August 28th, 2005, 08:09 AM
The most basic diagnostic tool utility to test communications in the wold of networking is Ping.
If you cannot connect to a system, try to ping it's IP asdress using the format
You can also use the name of the server, for example
If you're trying to fix your own system and want to ping continuously for testing purposes, use the -t option, for example
C:\>ping -t 202.000.000.000.
Finally, if you want to try to obtain the name of the computer for which you already know the IP address, type ping -a 202.000.000.000, and the name of the system will usually be returned to you.
This is helpful in cases where your firewall logs show a potential hacker's IP, and you want to know which ISP they are using for the purposes of reporting them.
Thanks for reading ... should come in handy
August 28th, 2005, 08:51 AM
Wow, or you could just open command prompt and type in ping /?
yours is just a little more detailed....
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August 28th, 2005, 11:45 AM
Alternatively if you want several tools in the one application, complete with GUI, then try Sam Spade:
August 28th, 2005, 03:22 PM
I'm not sure. Sam Spade seems pretty old if you ask me. The website http://www.samspade.org where you could find it in the past seems to be down and version 1.14 seems to be the last one.
An alternative (not free) would be AET Tracer Pro. I like this tool because it displays a world map and shows you the route from where you are to where the traced IP number is related. So you can see if someone originates from the USA, Australia or wherever else.
A trace to 200.000.000.000 for example resulted in the attached map. Of course, it also provides all information in textual form too. It can do WhoIs and a few other things and basically is an interesting tool to use.
Or, if you like programming, you buy Borland Delphi 2005 Professional (or better) and by using the Indy components (that are part of it) you can start writing your own tools. But that's just for the skilled programmers.
August 28th, 2005, 04:25 PM
AFAIK the underlying tools have not changed significantly?
I'm not sure. Sam Spade seems pretty old if you ask me
August 28th, 2005, 04:34 PM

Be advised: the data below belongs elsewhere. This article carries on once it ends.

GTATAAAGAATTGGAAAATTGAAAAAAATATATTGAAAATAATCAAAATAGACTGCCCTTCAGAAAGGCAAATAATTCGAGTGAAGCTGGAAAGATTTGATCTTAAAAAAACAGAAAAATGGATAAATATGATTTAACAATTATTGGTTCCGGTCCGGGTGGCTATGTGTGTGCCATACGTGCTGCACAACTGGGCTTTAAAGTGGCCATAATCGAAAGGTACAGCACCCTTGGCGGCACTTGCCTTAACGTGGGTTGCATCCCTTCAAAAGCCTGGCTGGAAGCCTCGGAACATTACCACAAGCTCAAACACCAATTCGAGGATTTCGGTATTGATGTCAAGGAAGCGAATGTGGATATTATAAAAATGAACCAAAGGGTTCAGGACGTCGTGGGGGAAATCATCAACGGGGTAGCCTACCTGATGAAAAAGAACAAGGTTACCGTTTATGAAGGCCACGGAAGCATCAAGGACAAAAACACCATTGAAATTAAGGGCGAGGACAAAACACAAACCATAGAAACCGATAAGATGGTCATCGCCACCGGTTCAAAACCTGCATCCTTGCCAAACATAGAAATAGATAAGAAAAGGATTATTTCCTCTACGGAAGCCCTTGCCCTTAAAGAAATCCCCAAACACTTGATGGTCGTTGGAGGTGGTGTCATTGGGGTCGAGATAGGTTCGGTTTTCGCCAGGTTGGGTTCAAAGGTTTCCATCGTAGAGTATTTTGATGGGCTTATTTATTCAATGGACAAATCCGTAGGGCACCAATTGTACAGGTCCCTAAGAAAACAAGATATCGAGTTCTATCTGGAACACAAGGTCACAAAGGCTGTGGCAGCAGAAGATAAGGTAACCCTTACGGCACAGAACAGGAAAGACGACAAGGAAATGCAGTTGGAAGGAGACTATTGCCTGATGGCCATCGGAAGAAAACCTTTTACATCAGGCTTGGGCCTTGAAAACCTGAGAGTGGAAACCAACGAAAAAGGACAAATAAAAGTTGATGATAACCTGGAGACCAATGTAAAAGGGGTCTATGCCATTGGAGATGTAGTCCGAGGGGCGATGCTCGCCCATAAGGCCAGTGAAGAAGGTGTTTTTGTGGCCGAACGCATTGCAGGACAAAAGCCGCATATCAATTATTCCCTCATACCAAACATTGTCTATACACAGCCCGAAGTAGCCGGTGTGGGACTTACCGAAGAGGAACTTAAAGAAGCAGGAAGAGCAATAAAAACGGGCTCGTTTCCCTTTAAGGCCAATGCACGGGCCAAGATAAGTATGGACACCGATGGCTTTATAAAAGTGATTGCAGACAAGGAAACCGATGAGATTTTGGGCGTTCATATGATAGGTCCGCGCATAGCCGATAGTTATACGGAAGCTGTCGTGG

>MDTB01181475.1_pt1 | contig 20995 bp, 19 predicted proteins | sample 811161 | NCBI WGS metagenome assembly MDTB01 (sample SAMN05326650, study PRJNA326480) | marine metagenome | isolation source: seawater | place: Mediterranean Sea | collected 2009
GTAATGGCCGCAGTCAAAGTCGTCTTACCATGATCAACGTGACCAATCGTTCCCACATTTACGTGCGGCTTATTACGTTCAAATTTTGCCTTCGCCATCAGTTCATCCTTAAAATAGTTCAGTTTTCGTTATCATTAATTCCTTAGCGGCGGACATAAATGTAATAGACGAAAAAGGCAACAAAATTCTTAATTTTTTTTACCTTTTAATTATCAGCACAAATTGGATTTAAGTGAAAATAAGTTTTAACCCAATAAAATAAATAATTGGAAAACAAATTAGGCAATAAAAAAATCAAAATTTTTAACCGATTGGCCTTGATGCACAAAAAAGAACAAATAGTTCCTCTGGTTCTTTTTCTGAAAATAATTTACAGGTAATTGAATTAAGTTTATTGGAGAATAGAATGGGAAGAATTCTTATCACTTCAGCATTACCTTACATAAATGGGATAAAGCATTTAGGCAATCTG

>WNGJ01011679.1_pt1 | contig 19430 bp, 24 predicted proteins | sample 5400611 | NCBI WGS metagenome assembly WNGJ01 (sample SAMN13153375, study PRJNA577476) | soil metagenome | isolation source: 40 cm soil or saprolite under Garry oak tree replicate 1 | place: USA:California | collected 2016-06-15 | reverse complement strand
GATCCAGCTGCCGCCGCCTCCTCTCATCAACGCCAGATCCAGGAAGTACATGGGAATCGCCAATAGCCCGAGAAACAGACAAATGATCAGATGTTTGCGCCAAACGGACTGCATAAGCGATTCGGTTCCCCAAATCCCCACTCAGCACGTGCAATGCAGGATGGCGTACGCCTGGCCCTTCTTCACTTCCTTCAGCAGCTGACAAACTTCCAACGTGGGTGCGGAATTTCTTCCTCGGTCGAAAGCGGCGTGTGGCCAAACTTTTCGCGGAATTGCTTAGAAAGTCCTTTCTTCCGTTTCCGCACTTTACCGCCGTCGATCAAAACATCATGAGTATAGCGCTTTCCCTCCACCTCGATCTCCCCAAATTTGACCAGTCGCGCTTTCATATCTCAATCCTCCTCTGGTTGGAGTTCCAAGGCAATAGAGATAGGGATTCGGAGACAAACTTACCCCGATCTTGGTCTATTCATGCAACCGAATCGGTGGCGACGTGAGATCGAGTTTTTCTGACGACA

I think the WhoIs databases have changed a bit. There will probably quite a few domains not that SpamCop will have some problems with.
And of course SpamCop now refers to a site that does not exist anymore. (In case you want to visit their homepage.) SpamCop is still nice if you just want to retrieve a webpage in it's raw form, including headers and whatever, but there are plenty of other tools that can do that too now. Sam Spade 1.14 was created in 1999 if I'm not mistaken.
It is about time that someone writes a better version of this tool, though. Many companies have done so already, yet they don't offer it for free. And the number of commercial products is quite large, for things that any developer with a bit experience could write, if they want to...
August 28th, 2005, 08:01 PM
August 29th, 2005, 06:15 AM
33% More Geeky!
I use samspade.org all the time to look up stuff and whatnot (Do Stuff! I even have the firefox thingy for my search bar at the top right that will "Do Stuff!") Just cuz the reference sites may not be 100% up-to-date means we should pitch what has already been done.
Besides, I have BASH and a plethora of utilities; I can do almost all of this without some custom fancy app I have to learn anyway. If you don't know what I mean, go read the Security and Other Tutorials forums, then come back. It's all there, waiting for the unlearned to go read it and become 'learned'.
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August 29th, 2005, 11:39 AM
AET Tracer Pro
Thanks Katja for the info on AET Tracer Pro, I'm sure it's an iteresting program which I'd like to know more about, however I did find the following on the website link that you gave
" E-mail Tracer.
One click interface to trace the sender of an e-mail"
My question to you, and I hope that you respond to it is, does it provide you with an IP Address of the computer which originally sent the Email that you're trying to trace?
August 29th, 2005, 12:23 PM
As far as I know, it tries to examine the email headers to determine the origin of the email. Just like SpamCop is doing with their website. In my experience, SpamCop does it a lot better (and is free) but there's one thing you have to keep in mind: if the original IP number isn't in the email then you will not be able to discover it. With GMail you will have this problem. GMail is actually hiding the IP number of the sender in all emails sent through their services. This makes GMail a good tool to stay anonimous on the Internet, which also increases it's popularity. (That, and the 2 GB of mail space, of course.)
No tool can trace the sender if some server in-between is hiding this information...
AET tracer still does a good job in analysing email headers and returning the information that you like to know.